Q: What are some of the applications that generate a lot of redundant data that can be eliminated by deduplication?
A: There are two parts to your answer. First, certain applications by their very design create redundant data on primary storage. Then backup makes it even more redundant.
Q: Lets start with the backup part first.
A: Suppose youre using typical backup software like Symantec NetBackup [formerly Veritas] or EMC NetWorker [formerly Legato] to do your backups. Lets say you keep 12 weeks of full backups and do daily incremental backups. This alone is going to create a lot of redundant data by definition. A good rule of thumb is that one gigabyte of data on primary storage yields 10 GB on backup.
Q: What about the redundancy created by applications?
A: Certain applications create tremendous amounts of redundant data even before the backup software goes to work. One major example is Microsoft Exchange. If you are sending lots of file attachments with your messages, then Exchange is most likely storing many multiple copies of these files. A common rule of thumb is that 90 percent of e-mail volume is in the attachments. If several people are mailing a spreadsheet or a PowerPoint back and forth and each time making a few changes, you can easily end up with 20 or 30 nearly identical copies of the file in Exchange. In extreme cases you can have hundreds of copies. And these extreme cases arent that uncommon. Ive seen customers where we installed deduplication get a 100-to-1 reduction in the volume of data stored by Exchange. Another example comes from the way many organizations provision disk space for their databases. When the DBA ask the database owners how much data they expect to generate, the answer sometimes represents a dream rather than reality. I recently saw a database provisioned for 4 terabytes that only had 400 Mbytes of actual data. But without deduplication the entire 4 terabytes were being regularly backed up.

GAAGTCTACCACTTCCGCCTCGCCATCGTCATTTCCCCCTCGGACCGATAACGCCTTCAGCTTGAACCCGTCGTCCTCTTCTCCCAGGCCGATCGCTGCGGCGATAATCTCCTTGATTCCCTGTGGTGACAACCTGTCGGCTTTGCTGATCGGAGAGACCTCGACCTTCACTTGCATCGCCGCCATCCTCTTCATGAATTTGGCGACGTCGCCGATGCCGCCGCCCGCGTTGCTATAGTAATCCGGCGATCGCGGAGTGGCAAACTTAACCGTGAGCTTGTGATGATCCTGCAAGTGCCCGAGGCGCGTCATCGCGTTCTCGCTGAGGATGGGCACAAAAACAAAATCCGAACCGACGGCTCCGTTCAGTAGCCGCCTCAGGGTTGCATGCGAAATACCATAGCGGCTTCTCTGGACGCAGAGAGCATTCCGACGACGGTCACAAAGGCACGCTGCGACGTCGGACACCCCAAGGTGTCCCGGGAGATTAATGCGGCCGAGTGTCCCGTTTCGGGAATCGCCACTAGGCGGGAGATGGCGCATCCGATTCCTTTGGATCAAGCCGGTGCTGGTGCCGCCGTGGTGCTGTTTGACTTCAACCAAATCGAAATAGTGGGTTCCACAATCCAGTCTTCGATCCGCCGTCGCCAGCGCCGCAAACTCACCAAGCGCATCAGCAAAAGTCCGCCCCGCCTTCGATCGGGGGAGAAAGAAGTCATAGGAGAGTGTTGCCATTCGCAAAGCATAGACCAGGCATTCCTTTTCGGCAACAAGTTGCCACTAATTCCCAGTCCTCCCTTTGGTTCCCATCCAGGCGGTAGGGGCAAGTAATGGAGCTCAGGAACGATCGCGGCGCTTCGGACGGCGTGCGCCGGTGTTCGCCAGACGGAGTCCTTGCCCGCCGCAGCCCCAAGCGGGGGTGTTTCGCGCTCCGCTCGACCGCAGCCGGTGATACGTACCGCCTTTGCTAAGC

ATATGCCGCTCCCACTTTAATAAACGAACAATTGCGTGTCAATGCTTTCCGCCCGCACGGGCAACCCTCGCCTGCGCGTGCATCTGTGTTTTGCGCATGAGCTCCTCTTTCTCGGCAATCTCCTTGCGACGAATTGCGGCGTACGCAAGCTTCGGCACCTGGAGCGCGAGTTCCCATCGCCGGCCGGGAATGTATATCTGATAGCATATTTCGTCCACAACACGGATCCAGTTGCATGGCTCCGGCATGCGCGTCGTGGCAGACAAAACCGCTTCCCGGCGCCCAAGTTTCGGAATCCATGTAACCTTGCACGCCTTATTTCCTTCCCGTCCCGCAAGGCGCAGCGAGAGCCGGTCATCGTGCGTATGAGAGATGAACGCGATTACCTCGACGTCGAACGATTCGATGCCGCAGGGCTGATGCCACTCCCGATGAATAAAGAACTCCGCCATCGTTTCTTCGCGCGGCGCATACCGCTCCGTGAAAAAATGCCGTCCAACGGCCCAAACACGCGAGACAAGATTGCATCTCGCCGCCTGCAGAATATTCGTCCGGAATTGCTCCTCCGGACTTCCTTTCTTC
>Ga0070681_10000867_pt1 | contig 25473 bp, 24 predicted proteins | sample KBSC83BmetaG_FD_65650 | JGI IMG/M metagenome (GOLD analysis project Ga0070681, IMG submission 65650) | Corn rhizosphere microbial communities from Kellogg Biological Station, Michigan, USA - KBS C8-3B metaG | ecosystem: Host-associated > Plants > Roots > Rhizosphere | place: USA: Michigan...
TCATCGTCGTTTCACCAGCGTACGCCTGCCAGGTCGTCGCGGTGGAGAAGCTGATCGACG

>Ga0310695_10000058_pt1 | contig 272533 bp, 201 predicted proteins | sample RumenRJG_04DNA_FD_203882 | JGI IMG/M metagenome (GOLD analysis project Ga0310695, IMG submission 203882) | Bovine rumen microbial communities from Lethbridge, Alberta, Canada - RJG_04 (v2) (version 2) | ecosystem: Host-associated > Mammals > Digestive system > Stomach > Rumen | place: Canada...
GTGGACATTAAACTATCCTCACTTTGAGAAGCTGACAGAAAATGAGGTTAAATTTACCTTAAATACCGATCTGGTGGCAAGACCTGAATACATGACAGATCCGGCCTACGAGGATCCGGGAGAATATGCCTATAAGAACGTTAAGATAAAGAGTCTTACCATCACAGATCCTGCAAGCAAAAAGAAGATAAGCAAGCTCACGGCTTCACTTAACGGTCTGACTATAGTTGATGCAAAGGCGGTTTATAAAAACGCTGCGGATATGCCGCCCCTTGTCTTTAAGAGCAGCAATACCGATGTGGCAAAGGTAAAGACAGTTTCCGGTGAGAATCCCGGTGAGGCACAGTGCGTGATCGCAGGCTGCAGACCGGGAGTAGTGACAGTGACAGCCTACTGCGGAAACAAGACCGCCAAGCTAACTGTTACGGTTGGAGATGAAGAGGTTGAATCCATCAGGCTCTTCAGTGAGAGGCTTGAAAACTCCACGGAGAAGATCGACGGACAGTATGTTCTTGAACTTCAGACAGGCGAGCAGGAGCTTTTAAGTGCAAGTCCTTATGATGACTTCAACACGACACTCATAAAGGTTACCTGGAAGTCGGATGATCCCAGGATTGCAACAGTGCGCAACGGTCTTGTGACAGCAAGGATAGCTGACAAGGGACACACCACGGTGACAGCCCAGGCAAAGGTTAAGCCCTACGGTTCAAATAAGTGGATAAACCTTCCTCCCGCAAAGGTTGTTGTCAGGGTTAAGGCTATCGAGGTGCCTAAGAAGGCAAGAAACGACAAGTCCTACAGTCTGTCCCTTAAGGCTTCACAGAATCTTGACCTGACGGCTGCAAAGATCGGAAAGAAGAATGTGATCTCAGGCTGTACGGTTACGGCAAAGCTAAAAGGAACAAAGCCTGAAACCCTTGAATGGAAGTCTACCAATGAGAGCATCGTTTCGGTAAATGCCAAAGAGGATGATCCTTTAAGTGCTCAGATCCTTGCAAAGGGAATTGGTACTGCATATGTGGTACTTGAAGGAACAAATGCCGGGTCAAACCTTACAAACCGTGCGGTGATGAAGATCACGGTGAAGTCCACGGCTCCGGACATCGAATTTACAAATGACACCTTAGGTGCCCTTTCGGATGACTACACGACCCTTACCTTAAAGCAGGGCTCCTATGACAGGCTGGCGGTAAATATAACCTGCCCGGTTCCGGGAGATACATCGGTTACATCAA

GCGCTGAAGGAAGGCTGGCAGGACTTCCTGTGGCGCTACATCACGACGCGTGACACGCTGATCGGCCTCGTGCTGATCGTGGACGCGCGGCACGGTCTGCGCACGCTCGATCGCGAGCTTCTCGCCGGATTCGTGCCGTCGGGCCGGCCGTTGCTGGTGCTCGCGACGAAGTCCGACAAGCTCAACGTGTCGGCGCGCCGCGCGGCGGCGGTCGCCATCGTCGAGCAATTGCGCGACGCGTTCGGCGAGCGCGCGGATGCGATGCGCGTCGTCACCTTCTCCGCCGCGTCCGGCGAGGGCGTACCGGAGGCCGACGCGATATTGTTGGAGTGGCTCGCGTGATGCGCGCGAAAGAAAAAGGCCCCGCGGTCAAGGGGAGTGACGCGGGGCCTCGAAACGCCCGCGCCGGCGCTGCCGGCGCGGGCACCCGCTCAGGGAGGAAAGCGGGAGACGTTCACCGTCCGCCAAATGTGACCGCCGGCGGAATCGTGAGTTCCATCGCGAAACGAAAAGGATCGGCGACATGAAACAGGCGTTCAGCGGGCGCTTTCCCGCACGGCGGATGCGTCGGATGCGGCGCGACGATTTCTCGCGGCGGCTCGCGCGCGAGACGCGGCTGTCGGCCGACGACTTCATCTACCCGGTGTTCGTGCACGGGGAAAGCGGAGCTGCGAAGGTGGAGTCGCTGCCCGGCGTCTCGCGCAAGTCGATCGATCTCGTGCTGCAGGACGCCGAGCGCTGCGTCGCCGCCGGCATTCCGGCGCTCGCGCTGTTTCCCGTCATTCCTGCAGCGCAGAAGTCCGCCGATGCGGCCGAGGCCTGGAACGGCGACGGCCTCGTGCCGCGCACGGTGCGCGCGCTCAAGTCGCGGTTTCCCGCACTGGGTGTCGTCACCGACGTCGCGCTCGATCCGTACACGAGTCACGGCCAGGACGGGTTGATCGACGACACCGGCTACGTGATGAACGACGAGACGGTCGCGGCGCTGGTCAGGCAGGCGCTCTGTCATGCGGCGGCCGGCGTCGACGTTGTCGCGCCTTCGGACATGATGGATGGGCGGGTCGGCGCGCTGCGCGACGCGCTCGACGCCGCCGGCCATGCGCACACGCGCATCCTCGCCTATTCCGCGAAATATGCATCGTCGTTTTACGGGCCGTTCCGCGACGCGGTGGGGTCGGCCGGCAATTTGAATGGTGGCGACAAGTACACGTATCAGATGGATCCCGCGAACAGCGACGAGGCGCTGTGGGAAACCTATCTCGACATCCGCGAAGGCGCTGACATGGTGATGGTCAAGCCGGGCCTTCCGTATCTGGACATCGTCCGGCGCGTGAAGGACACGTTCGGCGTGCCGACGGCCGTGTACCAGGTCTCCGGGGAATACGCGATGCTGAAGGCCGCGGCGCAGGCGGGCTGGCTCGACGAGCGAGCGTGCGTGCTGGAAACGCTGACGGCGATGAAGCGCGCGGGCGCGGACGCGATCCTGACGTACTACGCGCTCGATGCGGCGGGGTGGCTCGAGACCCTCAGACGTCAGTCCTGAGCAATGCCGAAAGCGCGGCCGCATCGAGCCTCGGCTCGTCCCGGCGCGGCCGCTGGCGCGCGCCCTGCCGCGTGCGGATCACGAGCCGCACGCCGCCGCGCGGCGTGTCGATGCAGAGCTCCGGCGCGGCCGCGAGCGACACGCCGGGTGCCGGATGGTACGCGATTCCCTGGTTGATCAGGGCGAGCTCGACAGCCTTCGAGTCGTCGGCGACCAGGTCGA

Q: So part of the problem is the way certain applications work, and part of it is bad policy?
A: There is also a behavioral element to this. If you think about how people use their file systems, you can often observe that they dont trust their backup systems. So what they do is save multiple versions of the same document in different places, or perhaps lots of similar versions that are only slightly different. A deduplication system will notice this and keep only the new blocks.
Q: Given the amount of redundant data that commonly gets created both before and during backup, how much overall reduction can a typical organization expect to get from deduplication?
A: Overall a 20-to-1 reduction in the amount of data backed up is very common. It obviously depends on the exact mix of your applications and your data. It also depends on your policies and on the backup software you are using. For example, Symantec NetBackup and EMC NetWorker do full as well as incremental backups, so if you deduplicate a full weekly backup to an intelligent disk target you will save a lot of space. But IBMs TSM [Tivoli Storage Manager] uses an "incremental forever" approach and doesnt do the "full and incremental" routine that most backup products do. So with TSM and an intelligent disk target you wont see the same 20-to-1 reduction, its more likely to be 5-to-1 or 10-to-1, which of course is still significant.
Q: Aside from "forever incremental" backups, what kinds of applications get the least benefit from data deduplication?
A: Certain specialized types of data have inherently small amounts of redundancy. Interestingly, these are very often data types that describe natural phenomena rather than the result of human activities or business processes. One example is medical imaging, where there may not be much redundancy to begin with, and where the file formats already use specialized compression techniques. Another example is seismic data from the oil and gas exploration industry.